“My tiny two room apt was beautifully wallpapered with very expensive paper. The front apt was very large, and it was likewise very nice. The hallways were a war zone, or disaster areas, we all had to pass thru to get to our apts.”
So wrote this month’s dump tipster, Jacqueline, recalling the days she lived at 130 Eastern Promenade.
“I had a brass cow bell hanging out my kitchen window at the end of heavy duty string down the side of the building, to know when my manfriend x sgt from the army was calling on me,” she shared via e-mail. “He rang the bell [and] I went down to let him in. The radiators talked, you might say, they whistled with steam or went pssst like a cat, or they clanged with some rhythm … the place was being fixed up.”
Decades later, and after four years of vacancy, this once-grand, three-story building is on the verge of another life.
Pigeons live here these days, nesting in holes under the eaves above the uppermost balcony overlooking Casco Bay, splattering the lone plastic chair on the porch with their droppings. Paint is peeling off the stately columns of its façade and along window trim between wood shingles of various shades of gray.
The front door is ajar, and inside the entryway the names on the dozen mailboxes are gone. The electric meters have all been removed save one, and its wheel isn’t spinning anymore. A soggy copy of the Portland Press Herald from the day after last Valentine’s Day sits wrapped in a yellow plastic bag by the back entrance.
According to previous owner Beverly Tirrell, 130 Eastern Prom, built in 1903, was known as the Longfellow Inn during the first part of the 20th century. Old postcards of the building show the façade much as it is now — only the triple-masted ships in Portland Harbor confirm that the image is of another era. During World War II, ship builders rented rooms in the building. It’s said that workers on the night shifts slept there during the day, and then daytime workers occupied their beds at night.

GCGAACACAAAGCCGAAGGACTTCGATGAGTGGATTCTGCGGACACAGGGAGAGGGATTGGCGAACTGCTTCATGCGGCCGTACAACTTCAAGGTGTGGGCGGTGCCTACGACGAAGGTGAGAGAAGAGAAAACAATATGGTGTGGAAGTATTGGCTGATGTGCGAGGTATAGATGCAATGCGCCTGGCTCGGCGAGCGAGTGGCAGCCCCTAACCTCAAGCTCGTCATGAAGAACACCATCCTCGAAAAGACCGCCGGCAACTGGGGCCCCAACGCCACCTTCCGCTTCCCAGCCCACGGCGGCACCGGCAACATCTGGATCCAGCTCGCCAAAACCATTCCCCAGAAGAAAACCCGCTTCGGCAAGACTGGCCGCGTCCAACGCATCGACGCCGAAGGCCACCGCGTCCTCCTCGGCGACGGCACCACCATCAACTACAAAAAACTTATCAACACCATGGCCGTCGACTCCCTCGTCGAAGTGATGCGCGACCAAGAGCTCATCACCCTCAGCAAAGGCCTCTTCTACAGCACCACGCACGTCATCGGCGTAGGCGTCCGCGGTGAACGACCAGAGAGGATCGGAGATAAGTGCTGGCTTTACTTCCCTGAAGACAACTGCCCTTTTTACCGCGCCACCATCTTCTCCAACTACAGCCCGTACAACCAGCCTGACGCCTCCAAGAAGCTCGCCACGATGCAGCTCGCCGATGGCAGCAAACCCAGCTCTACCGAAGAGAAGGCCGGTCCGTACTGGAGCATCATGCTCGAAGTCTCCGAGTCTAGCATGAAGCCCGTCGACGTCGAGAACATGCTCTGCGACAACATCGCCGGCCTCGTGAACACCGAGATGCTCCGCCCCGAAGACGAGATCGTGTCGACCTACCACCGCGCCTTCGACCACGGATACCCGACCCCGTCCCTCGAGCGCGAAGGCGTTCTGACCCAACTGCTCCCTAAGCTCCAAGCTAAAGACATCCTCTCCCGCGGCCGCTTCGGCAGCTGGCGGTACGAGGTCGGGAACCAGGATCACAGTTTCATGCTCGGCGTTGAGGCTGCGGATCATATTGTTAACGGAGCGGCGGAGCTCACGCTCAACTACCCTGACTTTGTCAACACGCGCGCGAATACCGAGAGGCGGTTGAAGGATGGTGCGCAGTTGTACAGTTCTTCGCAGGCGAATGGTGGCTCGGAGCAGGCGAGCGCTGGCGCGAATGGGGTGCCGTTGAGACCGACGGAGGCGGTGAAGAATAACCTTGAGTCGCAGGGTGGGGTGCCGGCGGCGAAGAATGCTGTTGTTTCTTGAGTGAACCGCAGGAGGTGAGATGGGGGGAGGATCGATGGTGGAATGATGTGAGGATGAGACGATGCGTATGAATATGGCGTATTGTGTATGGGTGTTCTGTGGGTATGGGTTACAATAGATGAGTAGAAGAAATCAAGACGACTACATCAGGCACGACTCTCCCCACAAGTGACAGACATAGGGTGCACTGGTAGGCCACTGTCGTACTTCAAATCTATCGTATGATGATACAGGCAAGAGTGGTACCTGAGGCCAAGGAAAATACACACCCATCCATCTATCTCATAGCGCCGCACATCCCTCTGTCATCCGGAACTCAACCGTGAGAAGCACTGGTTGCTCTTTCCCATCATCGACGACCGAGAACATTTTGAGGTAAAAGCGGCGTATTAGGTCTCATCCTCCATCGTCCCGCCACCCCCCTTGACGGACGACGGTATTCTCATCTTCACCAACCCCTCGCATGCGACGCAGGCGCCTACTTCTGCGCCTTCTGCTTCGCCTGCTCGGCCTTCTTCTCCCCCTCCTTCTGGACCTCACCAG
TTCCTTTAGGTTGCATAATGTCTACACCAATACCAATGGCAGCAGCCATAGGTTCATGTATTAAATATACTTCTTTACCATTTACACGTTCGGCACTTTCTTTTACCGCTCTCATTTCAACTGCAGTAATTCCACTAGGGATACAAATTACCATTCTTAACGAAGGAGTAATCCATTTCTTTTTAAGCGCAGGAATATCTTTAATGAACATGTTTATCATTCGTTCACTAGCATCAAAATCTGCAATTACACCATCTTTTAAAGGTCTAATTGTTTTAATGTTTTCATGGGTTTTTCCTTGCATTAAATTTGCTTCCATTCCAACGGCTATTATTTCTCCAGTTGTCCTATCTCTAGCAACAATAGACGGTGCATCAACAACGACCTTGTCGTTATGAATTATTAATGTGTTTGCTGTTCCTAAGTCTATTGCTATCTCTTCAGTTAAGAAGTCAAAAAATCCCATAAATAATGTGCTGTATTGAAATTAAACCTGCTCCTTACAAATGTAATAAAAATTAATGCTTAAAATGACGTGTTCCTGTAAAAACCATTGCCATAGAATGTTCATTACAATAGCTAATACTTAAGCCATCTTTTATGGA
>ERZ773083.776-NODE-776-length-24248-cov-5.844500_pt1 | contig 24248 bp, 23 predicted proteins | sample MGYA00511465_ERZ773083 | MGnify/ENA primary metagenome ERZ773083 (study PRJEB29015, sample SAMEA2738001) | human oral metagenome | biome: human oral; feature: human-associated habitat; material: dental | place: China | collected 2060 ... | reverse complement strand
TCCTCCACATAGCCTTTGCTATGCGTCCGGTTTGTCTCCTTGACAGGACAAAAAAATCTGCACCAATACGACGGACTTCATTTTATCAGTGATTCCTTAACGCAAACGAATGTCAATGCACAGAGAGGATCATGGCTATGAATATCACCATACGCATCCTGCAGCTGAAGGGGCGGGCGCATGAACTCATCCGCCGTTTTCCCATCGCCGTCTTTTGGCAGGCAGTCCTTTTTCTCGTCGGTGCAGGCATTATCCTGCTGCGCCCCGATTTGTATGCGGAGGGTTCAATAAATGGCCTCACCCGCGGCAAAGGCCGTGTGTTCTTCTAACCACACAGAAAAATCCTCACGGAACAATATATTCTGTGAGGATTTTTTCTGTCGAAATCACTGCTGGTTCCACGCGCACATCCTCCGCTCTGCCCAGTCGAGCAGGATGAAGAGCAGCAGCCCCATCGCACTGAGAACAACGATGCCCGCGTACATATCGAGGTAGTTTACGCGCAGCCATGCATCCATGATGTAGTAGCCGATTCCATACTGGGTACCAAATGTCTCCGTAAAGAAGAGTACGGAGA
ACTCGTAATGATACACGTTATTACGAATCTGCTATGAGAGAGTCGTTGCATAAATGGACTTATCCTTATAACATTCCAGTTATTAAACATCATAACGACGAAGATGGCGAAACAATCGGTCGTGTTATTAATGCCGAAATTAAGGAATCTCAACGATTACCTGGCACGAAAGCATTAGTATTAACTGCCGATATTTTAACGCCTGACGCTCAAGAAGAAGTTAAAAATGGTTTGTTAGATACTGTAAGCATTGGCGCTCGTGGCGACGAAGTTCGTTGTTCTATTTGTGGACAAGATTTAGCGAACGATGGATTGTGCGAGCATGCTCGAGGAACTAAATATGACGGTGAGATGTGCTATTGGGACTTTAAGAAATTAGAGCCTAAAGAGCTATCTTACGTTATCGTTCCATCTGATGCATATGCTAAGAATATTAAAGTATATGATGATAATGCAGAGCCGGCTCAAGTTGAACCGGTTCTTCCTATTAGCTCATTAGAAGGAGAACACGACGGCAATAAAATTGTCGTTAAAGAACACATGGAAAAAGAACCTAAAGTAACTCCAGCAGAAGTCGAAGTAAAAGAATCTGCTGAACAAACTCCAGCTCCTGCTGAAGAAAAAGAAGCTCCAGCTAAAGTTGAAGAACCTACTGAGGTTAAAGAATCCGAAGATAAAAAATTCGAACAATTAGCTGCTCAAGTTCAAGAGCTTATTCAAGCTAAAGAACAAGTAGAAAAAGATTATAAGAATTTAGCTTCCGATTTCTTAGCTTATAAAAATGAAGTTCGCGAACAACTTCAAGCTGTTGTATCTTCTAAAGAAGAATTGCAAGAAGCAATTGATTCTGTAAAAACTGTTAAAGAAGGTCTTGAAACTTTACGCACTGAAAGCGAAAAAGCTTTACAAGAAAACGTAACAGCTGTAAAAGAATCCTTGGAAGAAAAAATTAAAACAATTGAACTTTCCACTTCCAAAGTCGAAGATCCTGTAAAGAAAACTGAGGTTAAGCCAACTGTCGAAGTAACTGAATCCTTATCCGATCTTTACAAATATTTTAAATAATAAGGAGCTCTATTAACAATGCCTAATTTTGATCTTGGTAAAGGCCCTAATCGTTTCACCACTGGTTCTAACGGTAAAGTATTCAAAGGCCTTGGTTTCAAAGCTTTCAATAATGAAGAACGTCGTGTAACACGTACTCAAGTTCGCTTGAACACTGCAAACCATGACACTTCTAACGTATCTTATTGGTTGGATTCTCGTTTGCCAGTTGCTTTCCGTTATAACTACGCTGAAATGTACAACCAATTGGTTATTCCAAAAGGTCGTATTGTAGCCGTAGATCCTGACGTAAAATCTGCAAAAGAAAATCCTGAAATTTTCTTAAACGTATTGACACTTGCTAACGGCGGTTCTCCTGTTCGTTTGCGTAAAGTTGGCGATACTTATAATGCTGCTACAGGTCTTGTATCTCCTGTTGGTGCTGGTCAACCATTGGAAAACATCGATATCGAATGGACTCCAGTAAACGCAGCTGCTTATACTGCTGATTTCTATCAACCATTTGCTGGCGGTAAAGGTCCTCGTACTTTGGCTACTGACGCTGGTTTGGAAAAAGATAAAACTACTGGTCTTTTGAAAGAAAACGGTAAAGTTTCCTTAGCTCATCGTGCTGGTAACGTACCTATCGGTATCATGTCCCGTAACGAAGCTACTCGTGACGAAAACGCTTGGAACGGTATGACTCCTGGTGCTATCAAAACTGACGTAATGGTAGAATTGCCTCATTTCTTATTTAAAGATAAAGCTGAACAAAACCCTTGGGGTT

By the time Tirrell and her husband bought the building in 1979, it had been converted into apartments. The Tirrells renovated the property and turned a large Victorian dining room on its south side into two additional units. Twenty years later, the couple sold it to James Salisbury, who managed to get three times what he bought it for when he sold it in 2007 to Casco Bay Ventures for over a million dollars.
Casco Bay Ventures (CBV) only owned 130 Eastern Prom for two years, during which time the company was involved in an exhausting legal battle with neighbors over plans to expand the structure and convert it into nine units. The company wanted to nearly double the building’s size, according to one neighbor. A representative from CBV could not be reached for comment.
Nicolino and Patricia Ciccomancini, who own a multi-unit apartment building that abuts the property, objected to CBV’s proposal on grounds that the site is too small for the proposed renovations. After much back-and-forth between city planning and zoning boards, the couple took the real estate company to court. The Ciccomancinis declined to comment on the case.
As the lawsuit dragged on, the building sat empty. According to Shannon Richards — whose company, Fish House Realty, currently owns 130 Eastern Prom — Casco Bay Ventures allowed its tenants’ leases to expire and did not re-rent the apartments in the interim.
Richards first noticed the building while walking her dog on the Prom. She said her company made CBV an offer while the Ciccomancinis’ suit was still pending, and though the court ultimately found in CBV’s favor, the company was “burned on the whole thing” and willing to sell.
Fish House Realty closed on the property last fall. Richards said Fish House specializes in high-end renovations and is planning to convert 130 Eastern Prom into three units. She expects the project will be finished by the middle of next year.
Meanwhile, somewhere far out beyond the bay, the dull echo of a cowbell’s ring reverberates…
— Emily Guerin